No­body bet­ter

EDGE - - DISPATCHES DIALOGUE -

It’s June 2017 and I’m writ­ing this dur­ing what seems to be some­thing of a cross­roads mo­ment for fight­ing games. Ris­ing Thun­der was bought by Riot a year ago. We haven’t heard any­thing since then. Fantasy Strike’s al­pha, by David Sir­lin, is hardly get­ting any hype. Mean­while, Street Fighter V is get­ting slack for be­ing ‘too easy’.

Now I’ve won my fair share of fight­inggame tour­na­ments, so this is not me com­plain­ing that they’re too hard. I am in­stead sim­ply point­ing out that there has al­ways been a lack of fight­ing games that fo­cus less on tech­ni­cal skill and more on strate­gic ac­u­men. I’ve been play­ing Clash Royale for a year, and this has proven what I (and Seth Kil­lian and David Sir­lin) have been say­ing for years: com­pet­i­tive games are just as ex­cit­ing when there’s no bar­rier to en­try. Ris­ing Thun­der let you do spe­cial moves with­out the typ­i­cal in­puts, and com­bos were a cinch. It was ev­ery bit as ex­cit­ing as SFIV while it lasted. Fantasy Strike is even eas­ier, and con­sid­er­ing the excellence of Yomi, Puz­zle Strike, and Chess 2, I have com­plete faith in Sir­lin’s next prod­uct. But I fear it won’t even make it to Evo’s lineup.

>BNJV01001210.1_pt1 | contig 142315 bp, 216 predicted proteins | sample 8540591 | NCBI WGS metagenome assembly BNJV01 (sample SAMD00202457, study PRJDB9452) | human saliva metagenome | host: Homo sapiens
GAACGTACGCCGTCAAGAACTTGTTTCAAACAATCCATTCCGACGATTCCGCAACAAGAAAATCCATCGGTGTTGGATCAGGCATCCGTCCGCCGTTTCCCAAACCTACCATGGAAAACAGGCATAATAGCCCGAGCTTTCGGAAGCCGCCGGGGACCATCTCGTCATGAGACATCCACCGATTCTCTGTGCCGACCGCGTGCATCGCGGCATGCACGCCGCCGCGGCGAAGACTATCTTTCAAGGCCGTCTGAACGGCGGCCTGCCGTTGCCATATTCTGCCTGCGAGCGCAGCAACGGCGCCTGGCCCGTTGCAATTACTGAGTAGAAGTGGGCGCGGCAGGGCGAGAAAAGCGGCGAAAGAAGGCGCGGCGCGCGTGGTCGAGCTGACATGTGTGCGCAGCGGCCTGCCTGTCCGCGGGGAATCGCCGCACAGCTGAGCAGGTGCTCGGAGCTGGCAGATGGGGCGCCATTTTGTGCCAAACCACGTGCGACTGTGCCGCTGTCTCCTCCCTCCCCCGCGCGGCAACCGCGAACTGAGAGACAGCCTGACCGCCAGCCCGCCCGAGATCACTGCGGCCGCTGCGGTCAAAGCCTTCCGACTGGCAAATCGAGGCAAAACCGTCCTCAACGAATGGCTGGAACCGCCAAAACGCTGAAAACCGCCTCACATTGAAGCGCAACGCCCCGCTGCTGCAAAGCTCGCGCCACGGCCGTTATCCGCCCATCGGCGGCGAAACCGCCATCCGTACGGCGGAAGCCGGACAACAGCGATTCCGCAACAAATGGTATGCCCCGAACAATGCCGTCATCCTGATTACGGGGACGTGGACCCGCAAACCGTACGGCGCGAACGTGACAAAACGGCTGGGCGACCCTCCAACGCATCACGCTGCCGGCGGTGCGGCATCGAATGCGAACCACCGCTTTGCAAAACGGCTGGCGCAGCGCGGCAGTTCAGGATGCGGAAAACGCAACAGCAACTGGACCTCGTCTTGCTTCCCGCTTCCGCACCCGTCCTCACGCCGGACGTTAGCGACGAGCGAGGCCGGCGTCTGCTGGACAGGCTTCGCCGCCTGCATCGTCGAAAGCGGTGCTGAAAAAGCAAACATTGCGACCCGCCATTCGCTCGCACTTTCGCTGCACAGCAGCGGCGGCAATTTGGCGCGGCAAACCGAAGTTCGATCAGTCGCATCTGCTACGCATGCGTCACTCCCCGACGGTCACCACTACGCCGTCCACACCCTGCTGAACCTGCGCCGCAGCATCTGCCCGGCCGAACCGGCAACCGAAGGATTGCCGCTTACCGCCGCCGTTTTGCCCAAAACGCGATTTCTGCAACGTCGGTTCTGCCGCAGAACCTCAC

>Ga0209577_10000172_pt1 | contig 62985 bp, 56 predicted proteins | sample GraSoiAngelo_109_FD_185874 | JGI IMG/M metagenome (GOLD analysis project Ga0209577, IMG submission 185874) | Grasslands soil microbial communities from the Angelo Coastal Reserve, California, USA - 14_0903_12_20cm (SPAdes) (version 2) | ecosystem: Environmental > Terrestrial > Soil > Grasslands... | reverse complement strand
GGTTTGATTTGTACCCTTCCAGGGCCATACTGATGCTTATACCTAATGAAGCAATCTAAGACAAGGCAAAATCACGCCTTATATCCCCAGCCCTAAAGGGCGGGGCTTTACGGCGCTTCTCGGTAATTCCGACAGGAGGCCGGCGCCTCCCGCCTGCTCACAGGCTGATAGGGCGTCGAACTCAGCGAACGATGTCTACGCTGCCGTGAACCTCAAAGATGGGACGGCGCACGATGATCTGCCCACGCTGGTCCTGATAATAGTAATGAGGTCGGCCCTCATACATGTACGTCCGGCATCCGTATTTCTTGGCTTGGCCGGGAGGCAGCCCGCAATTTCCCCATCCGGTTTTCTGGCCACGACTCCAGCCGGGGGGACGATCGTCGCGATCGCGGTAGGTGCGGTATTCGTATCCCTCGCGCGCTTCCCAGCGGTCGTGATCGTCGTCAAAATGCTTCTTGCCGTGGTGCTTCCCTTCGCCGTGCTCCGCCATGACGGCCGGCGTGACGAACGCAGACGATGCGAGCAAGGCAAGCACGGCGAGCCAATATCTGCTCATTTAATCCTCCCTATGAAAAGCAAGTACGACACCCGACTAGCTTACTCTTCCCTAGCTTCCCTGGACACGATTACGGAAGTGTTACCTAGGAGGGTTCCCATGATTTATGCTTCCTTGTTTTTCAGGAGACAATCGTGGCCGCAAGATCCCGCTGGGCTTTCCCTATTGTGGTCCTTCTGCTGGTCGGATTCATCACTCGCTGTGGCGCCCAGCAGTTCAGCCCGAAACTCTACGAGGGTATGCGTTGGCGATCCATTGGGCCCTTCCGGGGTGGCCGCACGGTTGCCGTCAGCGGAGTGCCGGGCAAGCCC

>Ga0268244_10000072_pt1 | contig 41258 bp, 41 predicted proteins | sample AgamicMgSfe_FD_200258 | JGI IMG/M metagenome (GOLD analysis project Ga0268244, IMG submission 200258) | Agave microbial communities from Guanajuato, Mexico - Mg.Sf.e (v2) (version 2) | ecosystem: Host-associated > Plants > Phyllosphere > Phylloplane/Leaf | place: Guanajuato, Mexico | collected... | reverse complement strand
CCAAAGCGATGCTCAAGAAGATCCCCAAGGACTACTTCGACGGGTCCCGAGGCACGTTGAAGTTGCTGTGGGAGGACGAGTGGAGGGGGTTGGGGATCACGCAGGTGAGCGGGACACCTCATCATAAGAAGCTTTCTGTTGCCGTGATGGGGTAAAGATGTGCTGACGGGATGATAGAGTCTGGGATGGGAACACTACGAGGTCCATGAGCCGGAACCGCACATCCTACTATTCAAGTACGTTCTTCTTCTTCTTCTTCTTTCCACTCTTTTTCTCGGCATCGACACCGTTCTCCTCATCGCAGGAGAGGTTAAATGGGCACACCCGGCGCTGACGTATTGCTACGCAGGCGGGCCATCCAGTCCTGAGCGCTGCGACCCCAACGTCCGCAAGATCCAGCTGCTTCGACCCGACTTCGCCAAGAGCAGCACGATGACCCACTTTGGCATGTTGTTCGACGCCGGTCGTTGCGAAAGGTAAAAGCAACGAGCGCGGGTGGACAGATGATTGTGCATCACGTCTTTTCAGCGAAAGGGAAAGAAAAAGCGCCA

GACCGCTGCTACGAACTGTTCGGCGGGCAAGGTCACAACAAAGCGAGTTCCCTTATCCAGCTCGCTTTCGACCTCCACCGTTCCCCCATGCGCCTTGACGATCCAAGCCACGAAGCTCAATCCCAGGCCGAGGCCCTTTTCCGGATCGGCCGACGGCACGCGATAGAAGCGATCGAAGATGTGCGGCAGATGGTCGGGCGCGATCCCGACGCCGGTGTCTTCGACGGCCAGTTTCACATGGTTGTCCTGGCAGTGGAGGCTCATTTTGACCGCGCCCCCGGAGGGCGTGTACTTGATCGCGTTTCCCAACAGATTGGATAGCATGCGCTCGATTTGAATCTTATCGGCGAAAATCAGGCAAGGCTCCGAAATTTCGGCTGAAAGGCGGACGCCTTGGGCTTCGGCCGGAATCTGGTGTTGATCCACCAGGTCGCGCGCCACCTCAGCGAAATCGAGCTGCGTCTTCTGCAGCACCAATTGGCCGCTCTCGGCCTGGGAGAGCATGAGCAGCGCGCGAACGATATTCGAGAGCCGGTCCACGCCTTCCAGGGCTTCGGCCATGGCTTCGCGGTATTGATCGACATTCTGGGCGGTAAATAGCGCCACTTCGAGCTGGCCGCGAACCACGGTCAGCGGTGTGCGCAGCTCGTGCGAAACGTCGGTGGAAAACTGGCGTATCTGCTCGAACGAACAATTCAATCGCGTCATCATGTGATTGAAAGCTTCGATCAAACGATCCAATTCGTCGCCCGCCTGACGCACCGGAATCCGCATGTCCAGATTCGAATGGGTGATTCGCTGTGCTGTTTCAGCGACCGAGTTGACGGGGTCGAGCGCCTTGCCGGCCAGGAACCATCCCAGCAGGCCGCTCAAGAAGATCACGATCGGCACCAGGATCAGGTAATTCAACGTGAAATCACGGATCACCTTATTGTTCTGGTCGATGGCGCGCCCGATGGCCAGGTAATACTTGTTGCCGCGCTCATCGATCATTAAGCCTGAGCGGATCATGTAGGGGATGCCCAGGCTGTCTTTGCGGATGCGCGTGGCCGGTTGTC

That is, un­less peo­ple un­der­stand that many com­pet­i­tive games aren’t only a test of skill, but can also be a test of be­ing able to out-read your op­po­nent. In fact, I would ar­gue that the mind games that go back and forth be­tween play­ers are the best part of com­pe­ti­tion. I’m not say­ing that Guilty Gear or Street Fighter have to change. But I am ask­ing for folks to change their no­tion of what a fight­ing game can be like. Robert Au­gust de Mei­jer While this sounds per­fectly rea­son­able in the­ory, we were sur­prised at how quickly we tired of Ris­ing Thun­der. And see­ing a top player pull off a 30-hit combo in a high-

pres­sure sit­u­a­tion is a de­light. Per­haps the genre’s com­plex­ity is a big­ger part of the draw than we thought. In any case, we hope

Arms will prove that the two ends of the spec­trum needn’t be mu­tu­ally ex­clu­sive.

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